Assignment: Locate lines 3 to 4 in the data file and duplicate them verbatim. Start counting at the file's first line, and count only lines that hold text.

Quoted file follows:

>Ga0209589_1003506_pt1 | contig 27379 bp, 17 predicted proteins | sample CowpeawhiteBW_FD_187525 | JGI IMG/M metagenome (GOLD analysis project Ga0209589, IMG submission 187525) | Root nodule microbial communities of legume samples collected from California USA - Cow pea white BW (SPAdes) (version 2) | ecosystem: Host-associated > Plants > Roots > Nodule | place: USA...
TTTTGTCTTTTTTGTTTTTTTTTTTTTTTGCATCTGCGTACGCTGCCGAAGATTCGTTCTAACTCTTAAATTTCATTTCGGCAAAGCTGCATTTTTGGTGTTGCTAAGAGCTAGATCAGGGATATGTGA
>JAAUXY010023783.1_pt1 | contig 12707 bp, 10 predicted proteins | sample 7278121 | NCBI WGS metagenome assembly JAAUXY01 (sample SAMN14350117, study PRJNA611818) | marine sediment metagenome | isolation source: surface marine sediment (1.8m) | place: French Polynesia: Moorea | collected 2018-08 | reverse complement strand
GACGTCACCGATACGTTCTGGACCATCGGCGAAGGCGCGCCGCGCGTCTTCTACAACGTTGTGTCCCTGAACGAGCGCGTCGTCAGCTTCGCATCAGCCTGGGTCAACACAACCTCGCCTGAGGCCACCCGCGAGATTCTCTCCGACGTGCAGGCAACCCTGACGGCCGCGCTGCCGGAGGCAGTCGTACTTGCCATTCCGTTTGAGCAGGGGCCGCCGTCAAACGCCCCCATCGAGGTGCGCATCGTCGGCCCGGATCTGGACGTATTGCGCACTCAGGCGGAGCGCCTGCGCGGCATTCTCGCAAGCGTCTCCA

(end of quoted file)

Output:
>JAAUXY010023783.1_pt1 | contig 12707 bp, 10 predicted proteins | sample 7278121 | NCBI WGS metagenome assembly JAAUXY01 (sample SAMN14350117, study PRJNA611818) | marine sediment metagenome | isolation source: surface marine sediment (1.8m) | place: French Polynesia: Moorea | collected 2018-08 | reverse complement strand
GACGTCACCGATACGTTCTGGACCATCGGCGAAGGCGCGCCGCGCGTCTTCTACAACGTTGTGTCCCTGAACGAGCGCGTCGTCAGCTTCGCATCAGCCTGGGTCAACACAACCTCGCCTGAGGCCACCCGCGAGATTCTCTCCGACGTGCAGGCAACCCTGACGGCCGCGCTGCCGGAGGCAGTCGTACTTGCCATTCCGTTTGAGCAGGGGCCGCCGTCAAACGCCCCCATCGAGGTGCGCATCGTCGGCCCGGATCTGGACGTATTGCGCACTCAGGCGGAGCGCCTGCGCGGCATTCTCGCAAGCGTCTCCA